Pulmonary Embolism: Care Instructions

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Your Care Instructions

Pulmonary embolism is the sudden blockage of an artery in the lung. Blood clots in the deep veins of the leg or pelvis (deep vein thrombosis, or DVT) are the most common cause. These blood clots can travel to the lungs.

Pulmonary embolism can be very serious. Because you have had one pulmonary embolism, you are at greater risk for having another one. But you can take steps to prevent another pulmonary embolism by following your doctor's instructions.

You will probably take a prescription blood-thinning medicine to prevent blood clots. A blood thinner can stop a blood clot from growing larger and prevent new clots from forming.

Follow-up care is a key part of your treatment and safety. Be sure to make and go to all appointments, and call your doctor or nurse call line if you are having problems. It's also a good idea to know your test results and keep a list of the medicines you take.

How can you care for yourself at home?

  • Take your medicines exactly as prescribed. Call your doctor or nurse call line if you think you are having a problem with your medicine. You will get more details on the specific medicines your doctor prescribes.
  • If you are taking a blood thinner, be sure you get instructions about how to take your medicine safely. Blood thinners can cause serious bleeding problems.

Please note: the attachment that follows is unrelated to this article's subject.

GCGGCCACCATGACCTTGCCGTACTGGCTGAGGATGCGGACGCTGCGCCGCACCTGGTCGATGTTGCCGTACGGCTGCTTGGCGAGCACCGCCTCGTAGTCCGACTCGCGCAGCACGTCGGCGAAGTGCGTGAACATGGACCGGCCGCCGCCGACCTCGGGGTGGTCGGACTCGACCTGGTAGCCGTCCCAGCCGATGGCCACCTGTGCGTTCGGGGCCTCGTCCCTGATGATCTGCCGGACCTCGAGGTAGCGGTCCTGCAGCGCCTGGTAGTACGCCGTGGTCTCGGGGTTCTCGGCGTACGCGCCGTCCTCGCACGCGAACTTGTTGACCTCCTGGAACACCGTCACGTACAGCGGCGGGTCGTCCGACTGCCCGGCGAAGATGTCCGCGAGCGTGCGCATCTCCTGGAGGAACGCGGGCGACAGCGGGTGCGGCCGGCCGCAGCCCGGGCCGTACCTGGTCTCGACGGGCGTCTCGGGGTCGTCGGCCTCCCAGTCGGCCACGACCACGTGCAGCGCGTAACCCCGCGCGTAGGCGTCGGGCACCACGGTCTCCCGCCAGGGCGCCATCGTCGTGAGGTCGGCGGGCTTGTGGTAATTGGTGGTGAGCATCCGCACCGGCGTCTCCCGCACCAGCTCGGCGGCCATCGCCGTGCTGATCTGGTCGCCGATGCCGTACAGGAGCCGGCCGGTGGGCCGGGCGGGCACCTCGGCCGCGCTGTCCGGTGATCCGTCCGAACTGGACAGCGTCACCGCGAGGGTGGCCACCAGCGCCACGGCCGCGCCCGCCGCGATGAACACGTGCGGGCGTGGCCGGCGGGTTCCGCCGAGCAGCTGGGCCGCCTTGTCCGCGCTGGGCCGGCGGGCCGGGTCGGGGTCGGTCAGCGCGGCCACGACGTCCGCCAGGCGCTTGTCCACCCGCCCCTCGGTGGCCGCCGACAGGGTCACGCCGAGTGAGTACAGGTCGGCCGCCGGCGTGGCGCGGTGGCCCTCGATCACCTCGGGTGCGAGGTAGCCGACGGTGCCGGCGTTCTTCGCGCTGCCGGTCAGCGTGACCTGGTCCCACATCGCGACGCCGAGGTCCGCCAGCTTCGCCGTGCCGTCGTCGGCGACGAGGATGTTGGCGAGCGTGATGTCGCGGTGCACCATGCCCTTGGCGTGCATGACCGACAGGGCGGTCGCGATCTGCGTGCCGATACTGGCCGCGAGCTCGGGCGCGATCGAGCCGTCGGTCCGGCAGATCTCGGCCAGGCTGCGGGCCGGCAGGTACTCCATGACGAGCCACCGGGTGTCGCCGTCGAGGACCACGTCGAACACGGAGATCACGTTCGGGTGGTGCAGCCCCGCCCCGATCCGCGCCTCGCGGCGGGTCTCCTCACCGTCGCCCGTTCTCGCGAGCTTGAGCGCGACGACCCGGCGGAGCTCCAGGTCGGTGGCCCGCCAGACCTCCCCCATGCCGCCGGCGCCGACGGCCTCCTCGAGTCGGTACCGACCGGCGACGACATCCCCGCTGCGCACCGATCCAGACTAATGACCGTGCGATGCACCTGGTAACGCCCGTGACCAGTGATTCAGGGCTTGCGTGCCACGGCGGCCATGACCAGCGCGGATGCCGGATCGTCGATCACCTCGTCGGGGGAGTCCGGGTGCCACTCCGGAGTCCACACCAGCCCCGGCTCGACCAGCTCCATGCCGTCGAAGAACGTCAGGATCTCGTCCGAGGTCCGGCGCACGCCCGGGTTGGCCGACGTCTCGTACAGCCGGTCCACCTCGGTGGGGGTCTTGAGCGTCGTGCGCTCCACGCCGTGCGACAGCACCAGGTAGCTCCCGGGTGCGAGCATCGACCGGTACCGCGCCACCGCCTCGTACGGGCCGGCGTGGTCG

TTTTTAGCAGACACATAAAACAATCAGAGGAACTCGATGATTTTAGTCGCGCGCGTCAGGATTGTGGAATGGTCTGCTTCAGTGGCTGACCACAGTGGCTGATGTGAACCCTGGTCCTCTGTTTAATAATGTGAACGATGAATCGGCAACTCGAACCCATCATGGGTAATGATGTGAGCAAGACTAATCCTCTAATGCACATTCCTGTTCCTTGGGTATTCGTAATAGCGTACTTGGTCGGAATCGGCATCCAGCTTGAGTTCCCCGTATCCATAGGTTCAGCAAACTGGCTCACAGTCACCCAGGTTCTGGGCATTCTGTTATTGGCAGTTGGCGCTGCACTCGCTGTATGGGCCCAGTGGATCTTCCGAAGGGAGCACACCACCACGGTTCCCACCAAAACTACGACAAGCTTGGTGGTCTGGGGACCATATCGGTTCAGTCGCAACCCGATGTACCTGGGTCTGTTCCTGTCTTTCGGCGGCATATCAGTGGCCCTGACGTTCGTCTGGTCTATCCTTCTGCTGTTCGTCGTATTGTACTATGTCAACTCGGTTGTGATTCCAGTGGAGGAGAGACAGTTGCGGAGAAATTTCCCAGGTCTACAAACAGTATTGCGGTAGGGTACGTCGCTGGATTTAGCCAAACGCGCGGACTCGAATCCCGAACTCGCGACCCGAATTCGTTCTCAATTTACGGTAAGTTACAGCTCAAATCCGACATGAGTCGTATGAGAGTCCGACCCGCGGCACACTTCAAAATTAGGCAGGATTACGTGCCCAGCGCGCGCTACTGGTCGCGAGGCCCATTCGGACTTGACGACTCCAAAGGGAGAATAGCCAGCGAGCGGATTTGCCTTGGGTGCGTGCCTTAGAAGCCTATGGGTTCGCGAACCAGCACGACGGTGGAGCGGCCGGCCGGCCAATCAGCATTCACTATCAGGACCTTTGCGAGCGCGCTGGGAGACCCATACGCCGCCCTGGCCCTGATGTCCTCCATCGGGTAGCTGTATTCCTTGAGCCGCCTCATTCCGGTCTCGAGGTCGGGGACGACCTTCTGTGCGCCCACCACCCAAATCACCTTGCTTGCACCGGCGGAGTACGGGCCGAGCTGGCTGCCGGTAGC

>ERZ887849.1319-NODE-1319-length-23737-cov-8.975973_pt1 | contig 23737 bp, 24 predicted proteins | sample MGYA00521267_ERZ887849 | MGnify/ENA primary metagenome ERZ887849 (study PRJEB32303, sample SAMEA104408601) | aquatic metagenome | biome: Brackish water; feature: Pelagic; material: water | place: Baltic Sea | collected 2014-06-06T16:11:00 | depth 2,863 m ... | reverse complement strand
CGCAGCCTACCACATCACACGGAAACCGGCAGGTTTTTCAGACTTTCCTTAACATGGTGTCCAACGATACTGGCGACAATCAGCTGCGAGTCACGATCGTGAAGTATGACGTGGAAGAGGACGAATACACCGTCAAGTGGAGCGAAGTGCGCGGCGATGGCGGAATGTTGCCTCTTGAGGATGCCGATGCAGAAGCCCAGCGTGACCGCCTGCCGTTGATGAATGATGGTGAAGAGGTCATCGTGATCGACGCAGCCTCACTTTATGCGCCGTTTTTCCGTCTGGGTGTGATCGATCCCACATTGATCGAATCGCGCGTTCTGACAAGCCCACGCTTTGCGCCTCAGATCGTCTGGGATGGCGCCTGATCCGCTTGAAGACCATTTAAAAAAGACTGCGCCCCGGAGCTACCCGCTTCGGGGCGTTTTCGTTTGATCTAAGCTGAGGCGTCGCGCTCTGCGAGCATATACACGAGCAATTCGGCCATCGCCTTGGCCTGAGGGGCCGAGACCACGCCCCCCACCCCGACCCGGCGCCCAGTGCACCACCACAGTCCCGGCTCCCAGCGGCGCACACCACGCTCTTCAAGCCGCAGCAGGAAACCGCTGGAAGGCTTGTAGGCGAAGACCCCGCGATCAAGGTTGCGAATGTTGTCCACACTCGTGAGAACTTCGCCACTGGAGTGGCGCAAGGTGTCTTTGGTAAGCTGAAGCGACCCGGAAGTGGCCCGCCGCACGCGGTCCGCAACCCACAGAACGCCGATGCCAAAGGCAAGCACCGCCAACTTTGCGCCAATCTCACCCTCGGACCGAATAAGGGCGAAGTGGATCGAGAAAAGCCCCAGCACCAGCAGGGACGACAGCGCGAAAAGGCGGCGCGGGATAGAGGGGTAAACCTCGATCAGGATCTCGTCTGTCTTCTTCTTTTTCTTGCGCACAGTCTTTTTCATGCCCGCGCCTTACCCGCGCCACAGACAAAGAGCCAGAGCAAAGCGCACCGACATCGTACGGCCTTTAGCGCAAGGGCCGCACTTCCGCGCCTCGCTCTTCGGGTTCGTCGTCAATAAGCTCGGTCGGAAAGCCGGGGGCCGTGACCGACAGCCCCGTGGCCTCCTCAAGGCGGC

Preventing future pulmonary embolisms

  • Exercise. Keep blood moving in your legs to keep clots from forming. If you are travelling by car, stop every hour or so. Get out and walk around for a few minutes. If you are travelling by bus, train, or plane, get out of your seat and walk up and down the aisles every hour or so. You also can do leg exercises while you are seated. Pump your feet up and down by pulling your toes up toward your knees then pointing them down.
  • Get up out of bed as soon as possible after an illness or surgery.
  • Do not smoke. If you need help quitting, talk to your doctor about stop-smoking programs and medicines. These can increase your chances of quitting for good.
  • Check with your doctor before taking hormone or birth control pills. These may increase your risk of blot clots.
  • Ask your doctor about wearing compression stockings to help prevent blood clots in your legs. You can buy these with a prescription at medical supply stores and some drugstores.

When should you call for help?

Call 911 anytime you think you may need emergency care. For example, call if:

  • You have shortness of breath.
  • You have chest pain.
  • You passed out (lost consciousness).
  • You cough up blood.

Call your doctor or nurse call line now or seek immediate medical care if:

  • You have new or worsening pain or swelling in your leg.

Watch closely for changes in your health, and be sure to contact your doctor or nurse call line if:

  • You do not get better as expected.

Where can you learn more?

Go to https://www.healthwise.net/patientEd

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